“A lot of that has been my footwork, which I have been working on that a ton,” Lindley said. “I am at the point where I have enough individual training where I feel I have my feet underneath me and have a good platform to throw from. In the past … I have not had great feet, and I just needed to change that up.”

Lindley did lose his best two wideouts, current Card DeMarco Sampson and Vincent Brown, to the NFL before 2011. And he said the receiving group was beat up from injury and academic issues, but he took responsibility for his problems. “The stuff I could have controlled is really what I didn’t do well enough,” Lindley said. “The stuff with my feet I’m talking to you guys about.”

Lindley did work with quarterback coach Steve Calhoun and former USC and San Diego State coach Ted Tollner to fix his problems. I am sure Cards QB coach John McNulty will have something to say about it.

The Cards now have the four quarterbacks they will need for training camp. Usually, coach Ken Whisenhunt doesn’t want to have four total when the regular season arrives — there’s just not enough reps to go around — so the likelihood is that either Lindley or Rich Bartel will be fighting for a spot, assuming John Skelton and Kevin Kolb will be around. And I figure both will be around.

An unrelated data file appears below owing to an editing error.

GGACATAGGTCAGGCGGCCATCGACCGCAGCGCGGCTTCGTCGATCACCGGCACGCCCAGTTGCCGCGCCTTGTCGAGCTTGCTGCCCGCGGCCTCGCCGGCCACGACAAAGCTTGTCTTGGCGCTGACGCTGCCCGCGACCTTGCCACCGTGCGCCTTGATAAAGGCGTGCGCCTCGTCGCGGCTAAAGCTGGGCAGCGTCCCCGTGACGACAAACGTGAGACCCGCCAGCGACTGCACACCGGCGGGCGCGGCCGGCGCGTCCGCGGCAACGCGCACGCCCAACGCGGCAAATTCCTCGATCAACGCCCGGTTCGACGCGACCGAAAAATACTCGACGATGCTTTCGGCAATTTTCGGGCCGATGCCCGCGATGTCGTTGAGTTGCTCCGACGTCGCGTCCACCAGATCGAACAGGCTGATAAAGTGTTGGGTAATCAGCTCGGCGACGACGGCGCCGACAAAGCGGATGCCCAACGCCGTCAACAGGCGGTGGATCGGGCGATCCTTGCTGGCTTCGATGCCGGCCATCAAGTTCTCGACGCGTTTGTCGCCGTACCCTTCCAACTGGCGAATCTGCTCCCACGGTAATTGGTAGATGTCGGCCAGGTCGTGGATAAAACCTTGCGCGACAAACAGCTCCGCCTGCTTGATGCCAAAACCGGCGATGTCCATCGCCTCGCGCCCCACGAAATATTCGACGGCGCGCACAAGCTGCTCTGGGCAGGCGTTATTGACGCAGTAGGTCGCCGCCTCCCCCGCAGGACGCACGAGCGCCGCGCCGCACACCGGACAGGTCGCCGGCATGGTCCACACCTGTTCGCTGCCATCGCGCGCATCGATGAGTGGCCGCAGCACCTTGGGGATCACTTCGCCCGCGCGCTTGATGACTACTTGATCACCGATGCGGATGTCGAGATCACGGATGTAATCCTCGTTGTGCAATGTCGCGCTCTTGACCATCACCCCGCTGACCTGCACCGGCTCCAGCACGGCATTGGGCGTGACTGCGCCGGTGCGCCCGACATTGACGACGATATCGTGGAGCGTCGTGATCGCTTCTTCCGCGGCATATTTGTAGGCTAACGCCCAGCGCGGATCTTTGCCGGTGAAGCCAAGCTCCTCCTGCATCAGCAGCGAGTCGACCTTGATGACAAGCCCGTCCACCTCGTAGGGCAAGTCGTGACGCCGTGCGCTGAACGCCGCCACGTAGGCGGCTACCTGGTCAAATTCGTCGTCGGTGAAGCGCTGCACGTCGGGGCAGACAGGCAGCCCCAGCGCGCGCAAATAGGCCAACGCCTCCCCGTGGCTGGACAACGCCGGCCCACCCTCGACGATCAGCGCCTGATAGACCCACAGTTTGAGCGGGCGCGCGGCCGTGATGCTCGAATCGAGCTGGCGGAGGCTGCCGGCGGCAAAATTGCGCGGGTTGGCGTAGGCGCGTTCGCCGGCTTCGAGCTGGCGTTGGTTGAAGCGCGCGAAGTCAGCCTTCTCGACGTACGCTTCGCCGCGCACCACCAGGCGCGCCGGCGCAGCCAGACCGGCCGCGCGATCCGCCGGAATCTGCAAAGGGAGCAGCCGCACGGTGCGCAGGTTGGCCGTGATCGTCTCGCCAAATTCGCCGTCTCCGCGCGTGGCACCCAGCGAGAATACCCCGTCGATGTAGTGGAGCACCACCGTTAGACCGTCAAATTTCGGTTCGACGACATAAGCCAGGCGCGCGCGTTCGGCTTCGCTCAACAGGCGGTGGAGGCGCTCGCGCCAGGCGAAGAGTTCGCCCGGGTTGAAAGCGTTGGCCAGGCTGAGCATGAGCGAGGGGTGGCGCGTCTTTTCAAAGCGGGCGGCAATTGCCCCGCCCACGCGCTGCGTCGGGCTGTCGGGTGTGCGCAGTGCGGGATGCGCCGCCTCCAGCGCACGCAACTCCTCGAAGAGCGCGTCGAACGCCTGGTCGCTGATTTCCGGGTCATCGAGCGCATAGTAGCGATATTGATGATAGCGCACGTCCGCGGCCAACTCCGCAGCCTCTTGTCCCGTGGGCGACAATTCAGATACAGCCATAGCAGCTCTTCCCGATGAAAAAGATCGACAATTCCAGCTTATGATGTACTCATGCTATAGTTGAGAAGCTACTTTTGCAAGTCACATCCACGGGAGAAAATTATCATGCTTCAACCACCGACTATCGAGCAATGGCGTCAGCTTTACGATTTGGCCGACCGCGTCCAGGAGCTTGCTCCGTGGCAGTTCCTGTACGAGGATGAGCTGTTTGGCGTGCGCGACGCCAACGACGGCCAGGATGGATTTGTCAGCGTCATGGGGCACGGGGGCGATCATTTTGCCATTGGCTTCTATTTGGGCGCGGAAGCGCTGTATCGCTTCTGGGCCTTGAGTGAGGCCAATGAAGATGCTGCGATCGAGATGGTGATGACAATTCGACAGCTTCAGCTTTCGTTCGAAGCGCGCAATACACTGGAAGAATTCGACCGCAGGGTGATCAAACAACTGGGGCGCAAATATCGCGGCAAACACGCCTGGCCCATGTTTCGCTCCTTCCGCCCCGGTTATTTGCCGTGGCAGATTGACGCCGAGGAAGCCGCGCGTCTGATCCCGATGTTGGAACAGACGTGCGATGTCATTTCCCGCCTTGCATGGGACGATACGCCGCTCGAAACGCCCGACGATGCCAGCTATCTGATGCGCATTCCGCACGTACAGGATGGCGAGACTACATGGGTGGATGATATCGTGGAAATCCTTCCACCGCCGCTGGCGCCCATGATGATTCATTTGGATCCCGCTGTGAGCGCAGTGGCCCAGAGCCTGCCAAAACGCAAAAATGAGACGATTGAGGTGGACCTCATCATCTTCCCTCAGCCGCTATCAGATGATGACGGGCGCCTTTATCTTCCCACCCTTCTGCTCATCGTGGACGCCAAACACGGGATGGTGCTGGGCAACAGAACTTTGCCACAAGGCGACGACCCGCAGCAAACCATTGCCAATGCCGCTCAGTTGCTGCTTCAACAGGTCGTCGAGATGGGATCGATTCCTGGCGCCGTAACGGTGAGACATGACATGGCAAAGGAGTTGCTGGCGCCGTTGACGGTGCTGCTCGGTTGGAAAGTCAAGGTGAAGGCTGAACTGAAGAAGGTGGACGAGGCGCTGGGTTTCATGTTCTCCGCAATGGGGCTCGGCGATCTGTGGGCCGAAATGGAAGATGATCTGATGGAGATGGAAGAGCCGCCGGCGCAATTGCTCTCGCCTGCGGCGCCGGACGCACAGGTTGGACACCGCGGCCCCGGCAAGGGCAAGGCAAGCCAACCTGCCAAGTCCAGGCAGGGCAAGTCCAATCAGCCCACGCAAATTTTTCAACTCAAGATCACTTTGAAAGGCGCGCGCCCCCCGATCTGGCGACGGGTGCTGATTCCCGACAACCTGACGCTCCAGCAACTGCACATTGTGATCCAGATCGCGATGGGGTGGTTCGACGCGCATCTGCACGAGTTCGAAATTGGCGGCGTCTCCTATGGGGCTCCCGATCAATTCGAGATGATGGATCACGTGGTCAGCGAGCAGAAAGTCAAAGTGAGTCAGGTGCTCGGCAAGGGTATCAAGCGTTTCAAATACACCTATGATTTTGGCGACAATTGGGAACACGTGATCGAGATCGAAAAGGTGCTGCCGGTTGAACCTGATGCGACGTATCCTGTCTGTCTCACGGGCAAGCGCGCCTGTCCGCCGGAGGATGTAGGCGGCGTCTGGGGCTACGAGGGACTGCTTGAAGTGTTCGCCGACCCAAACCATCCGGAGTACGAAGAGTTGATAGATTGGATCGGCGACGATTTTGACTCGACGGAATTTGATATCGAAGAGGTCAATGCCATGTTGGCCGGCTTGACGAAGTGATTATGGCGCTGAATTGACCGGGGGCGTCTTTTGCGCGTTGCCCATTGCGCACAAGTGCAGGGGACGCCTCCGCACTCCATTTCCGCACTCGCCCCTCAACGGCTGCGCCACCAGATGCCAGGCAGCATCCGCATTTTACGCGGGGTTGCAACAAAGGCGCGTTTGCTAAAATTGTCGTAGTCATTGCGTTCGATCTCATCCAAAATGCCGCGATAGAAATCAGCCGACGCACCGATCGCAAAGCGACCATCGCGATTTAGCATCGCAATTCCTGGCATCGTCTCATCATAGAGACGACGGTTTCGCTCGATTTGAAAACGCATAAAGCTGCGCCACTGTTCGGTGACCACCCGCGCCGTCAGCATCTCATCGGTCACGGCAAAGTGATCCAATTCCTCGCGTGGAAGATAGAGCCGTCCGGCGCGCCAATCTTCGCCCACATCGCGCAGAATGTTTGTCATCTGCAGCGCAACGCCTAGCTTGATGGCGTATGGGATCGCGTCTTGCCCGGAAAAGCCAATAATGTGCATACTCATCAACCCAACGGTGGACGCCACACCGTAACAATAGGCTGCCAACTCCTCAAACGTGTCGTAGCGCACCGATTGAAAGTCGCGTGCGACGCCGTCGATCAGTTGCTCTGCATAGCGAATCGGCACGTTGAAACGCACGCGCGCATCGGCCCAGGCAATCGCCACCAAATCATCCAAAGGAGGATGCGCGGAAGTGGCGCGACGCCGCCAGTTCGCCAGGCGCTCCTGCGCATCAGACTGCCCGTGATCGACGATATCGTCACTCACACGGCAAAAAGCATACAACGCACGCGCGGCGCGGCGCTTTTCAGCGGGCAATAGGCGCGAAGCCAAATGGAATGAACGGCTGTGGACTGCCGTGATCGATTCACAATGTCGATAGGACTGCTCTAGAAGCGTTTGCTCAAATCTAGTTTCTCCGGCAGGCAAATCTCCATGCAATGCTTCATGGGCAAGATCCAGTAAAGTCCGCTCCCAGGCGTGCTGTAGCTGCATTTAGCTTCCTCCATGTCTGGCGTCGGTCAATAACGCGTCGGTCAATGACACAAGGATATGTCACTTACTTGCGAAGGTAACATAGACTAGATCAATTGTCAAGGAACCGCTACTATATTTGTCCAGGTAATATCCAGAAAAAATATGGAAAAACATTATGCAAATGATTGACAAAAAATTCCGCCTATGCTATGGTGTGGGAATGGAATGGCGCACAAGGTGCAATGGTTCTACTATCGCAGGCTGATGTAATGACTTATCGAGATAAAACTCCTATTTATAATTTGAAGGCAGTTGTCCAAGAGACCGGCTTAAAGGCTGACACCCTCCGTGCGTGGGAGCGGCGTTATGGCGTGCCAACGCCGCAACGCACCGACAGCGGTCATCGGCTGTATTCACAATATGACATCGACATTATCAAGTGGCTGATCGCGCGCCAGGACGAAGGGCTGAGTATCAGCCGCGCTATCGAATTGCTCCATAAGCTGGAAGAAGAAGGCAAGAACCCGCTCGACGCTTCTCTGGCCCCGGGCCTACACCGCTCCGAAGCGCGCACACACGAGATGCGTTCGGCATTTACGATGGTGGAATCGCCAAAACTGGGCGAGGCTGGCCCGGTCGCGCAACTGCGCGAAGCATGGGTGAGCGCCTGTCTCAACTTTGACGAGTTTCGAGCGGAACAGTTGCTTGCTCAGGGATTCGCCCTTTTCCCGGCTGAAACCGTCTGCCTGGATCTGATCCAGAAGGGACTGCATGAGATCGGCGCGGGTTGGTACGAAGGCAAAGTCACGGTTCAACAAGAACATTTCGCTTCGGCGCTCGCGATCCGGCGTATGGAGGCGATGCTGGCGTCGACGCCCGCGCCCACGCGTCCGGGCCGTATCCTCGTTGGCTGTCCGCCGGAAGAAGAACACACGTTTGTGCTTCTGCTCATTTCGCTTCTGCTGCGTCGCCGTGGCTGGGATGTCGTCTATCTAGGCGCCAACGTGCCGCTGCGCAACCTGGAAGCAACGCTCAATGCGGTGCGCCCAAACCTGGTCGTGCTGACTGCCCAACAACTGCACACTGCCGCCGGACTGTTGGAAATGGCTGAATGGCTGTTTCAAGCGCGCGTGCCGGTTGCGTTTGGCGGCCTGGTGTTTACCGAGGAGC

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Sixth-round pick Bethel’s viral jump

Posted by Darren Urban on April 28, 2012 – 1:19 pm

The Cardinals just took defensive back Justin Bethel from tiny Presbyterian College in South Carolina, a special teams ace (nine blocked kicks in his career, including one against Cal this season, in a game where he also had an interception for a touchdown) who probably will be best known for now for a 60-inch standing jump. The story, straight from Bethel:

During a “strength night” the football team was doing for fans in Clinton, S.C.,  after it was over, there were some volleyball players that had seen Bethel working out and doing box jumps before. They convinced him to try it again for the crowd.